There was some interest in info on Bixby shoe polish bottles, so here starts a series on what I know about them, starting with the first ones covered by Bixby`s March 6, 1883 patent, which covered the bulbous shoulder. In the patent, the applicator sponge would squeeze out any excess blacking at the expanded shoulder so it wouldn`t make a mess on the outside of the bottle when removing the applicator.
The first bottles under this are only embossed "Patent / Applied For" on the base with "Bixby" in the center. These come with sheared lips and for colors I`ve found them in aqua, light green, and teal blue. They date to before the patent was actually granted to Bixby, so they would date to about 1880 to March 1883.
Next in line is a Bixby mold that is very hard to find. The bottles are identical to the previous ones but when the patent was granted, instead of waiting for a new mold to be made, they had "Patented / March 6, 83" cut into the side of the mold for the "Patent Applied For" bottles. The side embossing is very crude and large compared to the later ones. The lip style started to change with these, with the rounded tooled lip being the only style these were found with. These I have in clear, aqua, and light green, and probably date to March 1883 to 1885.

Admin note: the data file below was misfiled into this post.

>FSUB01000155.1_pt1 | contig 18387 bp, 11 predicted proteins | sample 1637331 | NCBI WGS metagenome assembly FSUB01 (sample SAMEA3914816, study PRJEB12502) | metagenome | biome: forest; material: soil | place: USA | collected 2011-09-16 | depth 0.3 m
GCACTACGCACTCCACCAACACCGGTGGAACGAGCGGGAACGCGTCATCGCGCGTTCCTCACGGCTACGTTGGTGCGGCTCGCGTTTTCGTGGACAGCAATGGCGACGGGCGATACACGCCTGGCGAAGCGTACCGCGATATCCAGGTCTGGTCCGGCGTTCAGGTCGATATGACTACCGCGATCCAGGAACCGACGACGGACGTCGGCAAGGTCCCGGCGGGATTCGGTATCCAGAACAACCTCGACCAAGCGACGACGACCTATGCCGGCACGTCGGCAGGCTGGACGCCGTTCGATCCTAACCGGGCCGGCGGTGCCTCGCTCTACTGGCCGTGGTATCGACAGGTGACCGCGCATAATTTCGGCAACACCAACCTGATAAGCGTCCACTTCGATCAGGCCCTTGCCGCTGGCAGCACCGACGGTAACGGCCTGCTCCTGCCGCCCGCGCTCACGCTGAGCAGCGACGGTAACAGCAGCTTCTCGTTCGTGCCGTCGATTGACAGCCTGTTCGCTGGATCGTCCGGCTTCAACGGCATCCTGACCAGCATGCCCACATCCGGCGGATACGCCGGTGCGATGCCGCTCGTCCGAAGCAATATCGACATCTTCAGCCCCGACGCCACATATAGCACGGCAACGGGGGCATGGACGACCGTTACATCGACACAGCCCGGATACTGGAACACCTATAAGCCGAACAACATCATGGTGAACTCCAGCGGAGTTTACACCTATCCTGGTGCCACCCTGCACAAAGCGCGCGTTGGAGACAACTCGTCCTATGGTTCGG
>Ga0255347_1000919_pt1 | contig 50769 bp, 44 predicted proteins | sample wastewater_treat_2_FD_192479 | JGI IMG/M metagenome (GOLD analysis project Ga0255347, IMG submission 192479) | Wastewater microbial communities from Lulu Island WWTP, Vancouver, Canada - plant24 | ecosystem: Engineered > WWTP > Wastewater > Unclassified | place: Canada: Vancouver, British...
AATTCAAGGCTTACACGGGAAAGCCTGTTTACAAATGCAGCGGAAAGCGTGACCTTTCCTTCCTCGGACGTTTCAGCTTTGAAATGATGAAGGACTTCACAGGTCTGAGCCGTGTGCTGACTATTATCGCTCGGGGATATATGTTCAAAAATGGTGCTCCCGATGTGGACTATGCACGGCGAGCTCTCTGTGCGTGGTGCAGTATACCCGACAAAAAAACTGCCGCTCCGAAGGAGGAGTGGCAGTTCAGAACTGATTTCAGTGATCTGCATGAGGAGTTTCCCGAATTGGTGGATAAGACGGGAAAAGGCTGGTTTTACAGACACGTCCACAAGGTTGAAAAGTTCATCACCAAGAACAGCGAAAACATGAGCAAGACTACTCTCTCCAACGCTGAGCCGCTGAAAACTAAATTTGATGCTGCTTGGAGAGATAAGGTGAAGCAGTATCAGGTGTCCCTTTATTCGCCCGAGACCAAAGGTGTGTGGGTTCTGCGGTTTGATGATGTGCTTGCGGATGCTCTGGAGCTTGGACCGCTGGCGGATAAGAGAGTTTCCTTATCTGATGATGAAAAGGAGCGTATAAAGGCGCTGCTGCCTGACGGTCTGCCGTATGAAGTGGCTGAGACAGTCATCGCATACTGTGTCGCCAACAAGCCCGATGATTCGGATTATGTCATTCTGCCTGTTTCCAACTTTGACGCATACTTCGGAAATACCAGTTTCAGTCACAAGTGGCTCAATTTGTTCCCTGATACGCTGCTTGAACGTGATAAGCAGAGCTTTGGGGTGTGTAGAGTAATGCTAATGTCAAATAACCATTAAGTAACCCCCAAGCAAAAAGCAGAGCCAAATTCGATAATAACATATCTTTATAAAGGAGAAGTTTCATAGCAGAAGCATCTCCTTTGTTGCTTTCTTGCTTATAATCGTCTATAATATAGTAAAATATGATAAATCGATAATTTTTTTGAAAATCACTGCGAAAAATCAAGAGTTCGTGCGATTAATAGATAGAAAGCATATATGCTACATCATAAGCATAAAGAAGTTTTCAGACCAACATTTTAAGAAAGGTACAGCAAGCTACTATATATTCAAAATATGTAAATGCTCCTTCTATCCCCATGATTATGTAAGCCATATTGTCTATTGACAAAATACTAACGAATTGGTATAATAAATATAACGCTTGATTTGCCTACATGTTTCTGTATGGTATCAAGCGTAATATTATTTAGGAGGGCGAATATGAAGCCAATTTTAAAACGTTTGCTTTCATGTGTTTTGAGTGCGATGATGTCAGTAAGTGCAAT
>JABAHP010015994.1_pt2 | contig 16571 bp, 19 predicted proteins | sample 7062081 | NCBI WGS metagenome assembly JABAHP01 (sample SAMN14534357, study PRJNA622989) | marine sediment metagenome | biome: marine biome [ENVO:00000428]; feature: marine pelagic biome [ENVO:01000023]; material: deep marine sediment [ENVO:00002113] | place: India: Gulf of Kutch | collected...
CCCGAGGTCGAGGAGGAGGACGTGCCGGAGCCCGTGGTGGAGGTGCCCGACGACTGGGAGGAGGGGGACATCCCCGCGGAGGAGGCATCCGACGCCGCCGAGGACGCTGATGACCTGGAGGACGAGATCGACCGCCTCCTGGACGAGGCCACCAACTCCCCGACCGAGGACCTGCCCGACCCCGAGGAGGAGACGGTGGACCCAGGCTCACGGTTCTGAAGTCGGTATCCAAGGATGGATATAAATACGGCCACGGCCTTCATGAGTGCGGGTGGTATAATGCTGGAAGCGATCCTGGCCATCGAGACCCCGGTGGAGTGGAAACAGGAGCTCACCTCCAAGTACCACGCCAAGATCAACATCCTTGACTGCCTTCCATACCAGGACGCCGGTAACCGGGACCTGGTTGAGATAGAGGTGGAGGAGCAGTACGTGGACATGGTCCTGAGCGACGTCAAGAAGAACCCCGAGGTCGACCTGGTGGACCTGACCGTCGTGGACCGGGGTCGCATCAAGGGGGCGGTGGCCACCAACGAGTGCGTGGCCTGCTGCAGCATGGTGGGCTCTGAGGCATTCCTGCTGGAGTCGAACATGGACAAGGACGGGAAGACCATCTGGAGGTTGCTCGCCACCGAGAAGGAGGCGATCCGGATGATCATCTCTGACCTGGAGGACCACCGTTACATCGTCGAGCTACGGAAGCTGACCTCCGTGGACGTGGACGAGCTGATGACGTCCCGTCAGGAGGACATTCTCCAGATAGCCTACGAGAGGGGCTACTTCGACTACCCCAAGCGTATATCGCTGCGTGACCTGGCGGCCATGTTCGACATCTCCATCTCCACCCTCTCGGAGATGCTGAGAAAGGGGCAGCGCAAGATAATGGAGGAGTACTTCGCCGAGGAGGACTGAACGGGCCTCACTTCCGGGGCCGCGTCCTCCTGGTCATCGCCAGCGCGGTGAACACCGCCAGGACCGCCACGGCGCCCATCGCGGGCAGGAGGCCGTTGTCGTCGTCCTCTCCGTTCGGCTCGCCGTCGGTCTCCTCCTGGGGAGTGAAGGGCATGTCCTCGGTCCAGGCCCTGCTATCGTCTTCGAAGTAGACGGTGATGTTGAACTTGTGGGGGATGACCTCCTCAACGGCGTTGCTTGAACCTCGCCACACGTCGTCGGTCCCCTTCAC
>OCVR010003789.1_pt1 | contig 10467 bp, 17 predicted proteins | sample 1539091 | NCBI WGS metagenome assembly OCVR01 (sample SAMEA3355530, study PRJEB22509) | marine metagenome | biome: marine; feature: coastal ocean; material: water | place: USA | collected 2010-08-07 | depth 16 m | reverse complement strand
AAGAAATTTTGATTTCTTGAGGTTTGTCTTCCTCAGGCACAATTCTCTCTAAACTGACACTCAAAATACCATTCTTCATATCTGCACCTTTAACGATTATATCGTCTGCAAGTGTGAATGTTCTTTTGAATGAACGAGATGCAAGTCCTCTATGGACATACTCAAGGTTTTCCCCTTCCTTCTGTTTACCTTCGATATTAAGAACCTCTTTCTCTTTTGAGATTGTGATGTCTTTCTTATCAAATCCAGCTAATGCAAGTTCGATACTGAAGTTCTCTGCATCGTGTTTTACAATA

The third style is a fairly common Bixby bottle. It is the last of the tall style, are embossed "Bixby" on the base with "Patented" in an arch over "Mch. 6, 83" on the side. The lips are found as sheared, sheared and tapered, and round tooled lip. The colors are aqua, teal, light greens, dark yellow-olive, citron, and cobalt blue. Here`s a picture of the aquas, teal, and cobalt examples.
Here are the 3 basic lip treatments that are found on most Bixby shoe polish bottles. The flat sheared is earliest, then the sheared and tapered lip and the round tooled lip, both of which were used at about the same time, probably depending on the glassworks that made the bottle.
Here`s the next style in the evolution of Bixby bottles. These are basically the same as the previous ones, round with Bixby on the base and the patent date on the side, but these are much shorter and squattier looking. These are the nomn-amber ones, with the cobalt blue one being the hardest to find.
Yep an Elmer's glue stick. Sometimes the best solution is the simplest one. If you want to needlessly pay more for some museum quality adhesive go ahead. I've used glue sticks on early 1900's bottles...